That might be true if current stock and bond valuations were equal to historical averages. However, they are much higher, and thus prospective returns are much lower (than the historical average) and SOR risk is higher.

If we had 100+ data points conditional on today's valuations, it's highly likely that the 4% withdrawal rate would have failed (much) more often than 5%.
Valuations were much higher around the late 90s early 2000s and those folks appear to be doing just fine today. Valuations help, but they don't predict the future. If you had 100+ data points, you still could not predict future returns. Even if the odds of failure at 95 is 20% then my risk of running out of money and living longer than 95 is 2.4%. Guess what, I still like those odds.
If we add in that retirees spend less and less as they get older, my odds improve. If you add in that I am not a robot and will make some adjusts in my spending if the markets acts atrociously my odds of failure drop well below a fraction of a fraction of a percent. Guess what, I still like those odds.
"Even if the odds of failure at 95 is 20% then my risk of running out of money and living longer than 95 is 2.4%. Guess what, I still like those odds."

This is probably closer to our current circumstance.

"Valuations help, but they don't predict the future."

They do predict the future, just not with precision:

Larry Swedroe alluded to a paper by Cliff Asness (Swedroe here: https://www.etf.com/sections/index-inve ... nopaging=1 and Asness here: file:///C:/Users/Curt/Downloads/An%20Old%20Friend%20The%20Stock%20Markets%20Shiller%20PE%20(1).pdf ):

“In a November 2012 paper, “An Old Friend: The Stock Market’s Shiller P/E,” Asness, of AQR Capital Management, found that the Shiller CAPE 10 provides valuable information. Specifically, he found 10-year-forward average real returns drop nearly monotonically as starting Shiller P/Es increase.

He also found that, as the starting Shiller CAPE 10 ratio increased, worst cases became worse, and best cases became weaker. Additionally, he found that, while the metric provided valuable insights, there were still very wide dispersions of returns. For instance:

When the CAPE 10 was below 9.6, 10-year-forward real returns averaged 10.3%. In relative terms, that is more than 50% above the historical average of 6.8% (9.8% nominal return less 3.0% inflation). The best 10-year-forward real return was 17.5%. The worst 10-year-forward real return was still a pretty good 4.8%, just 2.0 percentage points below the average and 29% below it in relative terms. The range between the best and worst outcomes was a 12.7 percentage point difference in real returns.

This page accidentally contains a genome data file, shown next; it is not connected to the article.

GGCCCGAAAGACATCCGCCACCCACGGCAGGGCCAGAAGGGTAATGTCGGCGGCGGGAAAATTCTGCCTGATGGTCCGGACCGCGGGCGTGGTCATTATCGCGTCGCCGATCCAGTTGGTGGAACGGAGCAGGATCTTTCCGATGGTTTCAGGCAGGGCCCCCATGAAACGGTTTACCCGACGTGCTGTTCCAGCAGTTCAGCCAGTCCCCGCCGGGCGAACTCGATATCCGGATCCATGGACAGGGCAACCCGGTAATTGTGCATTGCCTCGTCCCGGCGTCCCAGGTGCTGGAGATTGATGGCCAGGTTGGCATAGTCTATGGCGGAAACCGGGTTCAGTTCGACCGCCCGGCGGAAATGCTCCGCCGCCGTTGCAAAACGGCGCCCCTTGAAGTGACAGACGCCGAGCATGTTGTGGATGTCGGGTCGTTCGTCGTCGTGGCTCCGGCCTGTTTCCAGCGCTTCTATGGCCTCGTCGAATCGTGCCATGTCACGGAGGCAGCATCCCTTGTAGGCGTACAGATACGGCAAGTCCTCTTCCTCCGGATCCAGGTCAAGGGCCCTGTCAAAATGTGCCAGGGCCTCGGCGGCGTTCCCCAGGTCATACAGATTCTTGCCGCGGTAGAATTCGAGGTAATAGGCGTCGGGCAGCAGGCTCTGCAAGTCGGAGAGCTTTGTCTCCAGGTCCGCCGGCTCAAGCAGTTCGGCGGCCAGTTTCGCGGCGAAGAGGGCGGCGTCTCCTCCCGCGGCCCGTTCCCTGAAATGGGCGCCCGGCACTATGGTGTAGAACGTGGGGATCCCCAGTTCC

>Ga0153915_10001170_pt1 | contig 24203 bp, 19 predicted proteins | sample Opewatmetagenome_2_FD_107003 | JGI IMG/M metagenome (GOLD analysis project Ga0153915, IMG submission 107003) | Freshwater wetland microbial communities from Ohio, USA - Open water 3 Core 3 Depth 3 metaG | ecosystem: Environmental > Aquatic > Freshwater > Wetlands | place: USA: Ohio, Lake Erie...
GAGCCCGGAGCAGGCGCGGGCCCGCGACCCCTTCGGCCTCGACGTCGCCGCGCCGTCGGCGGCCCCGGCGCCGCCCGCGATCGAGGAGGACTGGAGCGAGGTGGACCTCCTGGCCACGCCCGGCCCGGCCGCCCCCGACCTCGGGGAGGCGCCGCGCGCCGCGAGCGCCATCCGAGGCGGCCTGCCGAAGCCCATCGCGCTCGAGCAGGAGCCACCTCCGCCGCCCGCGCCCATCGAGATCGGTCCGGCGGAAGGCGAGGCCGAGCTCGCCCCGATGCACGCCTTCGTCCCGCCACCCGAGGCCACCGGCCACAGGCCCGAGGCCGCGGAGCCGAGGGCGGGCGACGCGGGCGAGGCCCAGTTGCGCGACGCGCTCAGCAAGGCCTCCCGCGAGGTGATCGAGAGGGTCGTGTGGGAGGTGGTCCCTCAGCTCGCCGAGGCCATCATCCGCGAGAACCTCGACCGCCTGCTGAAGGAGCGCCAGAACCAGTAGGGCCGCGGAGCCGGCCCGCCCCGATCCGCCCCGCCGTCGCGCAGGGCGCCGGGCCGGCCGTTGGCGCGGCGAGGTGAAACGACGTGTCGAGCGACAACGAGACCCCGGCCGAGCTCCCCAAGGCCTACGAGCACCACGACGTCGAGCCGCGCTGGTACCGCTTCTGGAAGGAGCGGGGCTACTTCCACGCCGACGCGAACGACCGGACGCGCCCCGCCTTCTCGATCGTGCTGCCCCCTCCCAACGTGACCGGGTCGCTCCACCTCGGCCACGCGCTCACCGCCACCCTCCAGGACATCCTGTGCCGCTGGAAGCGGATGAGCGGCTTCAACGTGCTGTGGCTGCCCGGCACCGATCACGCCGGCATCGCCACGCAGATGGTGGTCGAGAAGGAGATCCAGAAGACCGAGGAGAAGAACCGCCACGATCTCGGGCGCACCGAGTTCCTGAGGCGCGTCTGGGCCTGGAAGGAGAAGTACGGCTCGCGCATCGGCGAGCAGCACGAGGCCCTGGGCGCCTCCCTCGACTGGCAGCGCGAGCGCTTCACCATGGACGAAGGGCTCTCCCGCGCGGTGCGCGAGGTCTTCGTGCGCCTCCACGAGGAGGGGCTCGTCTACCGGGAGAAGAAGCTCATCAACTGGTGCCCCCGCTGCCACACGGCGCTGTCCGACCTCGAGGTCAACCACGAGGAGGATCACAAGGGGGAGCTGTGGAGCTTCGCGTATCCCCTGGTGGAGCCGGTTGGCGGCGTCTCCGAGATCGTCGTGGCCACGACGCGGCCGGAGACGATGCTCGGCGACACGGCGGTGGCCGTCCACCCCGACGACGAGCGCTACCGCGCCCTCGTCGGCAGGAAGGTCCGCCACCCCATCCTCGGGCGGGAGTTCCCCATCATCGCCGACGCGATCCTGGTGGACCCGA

When the CAPE 10 was between 15.7 and 17.3 (about its long-term average of 16.5), the 10-year-forward real return averaged 5.6%. The best and worst 10-year-forward real returns were 15.1% and 2.3%, respectively. The range between the best and worst outcomes was a 12.8 percentage point difference in real returns.

When the CAPE 10 was between 21.1 and 25.1, the 10-year-forward real return averaged just 0.9%. The best 10-year-forward real return was still 8.3%, above the historical average of 6.8%. However, the worst 10-year-forward real return was now -4.4%. The range between the best and worst outcomes was a difference of 12.7 percentage points in real terms.

When the CAPE 10 was above 25.1, the real return over the following 10 years averaged just 0.5%—virtually the same as the long-term real return on the risk-free benchmark, one-month Treasury bills. The best 10-year-forward real return was 6.3%, just 0.5 percentage points below the historical average. But the worst 10-year-forward real return was now -6.1%. The range between the best and worst outcomes was a difference of 12.4 percentage points in real terms.”
Lack of precision is the problem. To add to all that CAPE 10 analysis above, there really was only 1 time in history where 4% failed and that was during 1966 where cape 10 was lower than in 1999/2000. And those 1999/2000 retirees are doing just fine. I don’t think CAPE 10 has any predictive value in one’s ability to sustain 4% withdrawals for 30 years because 4% already includes some really low returns. In fact, if valuations were lower we probably would be able to pull 4.5 or 5% every year and be fine.

So sure, valuations are high and returns maybe lower, but 4% withdrawals accounts for that.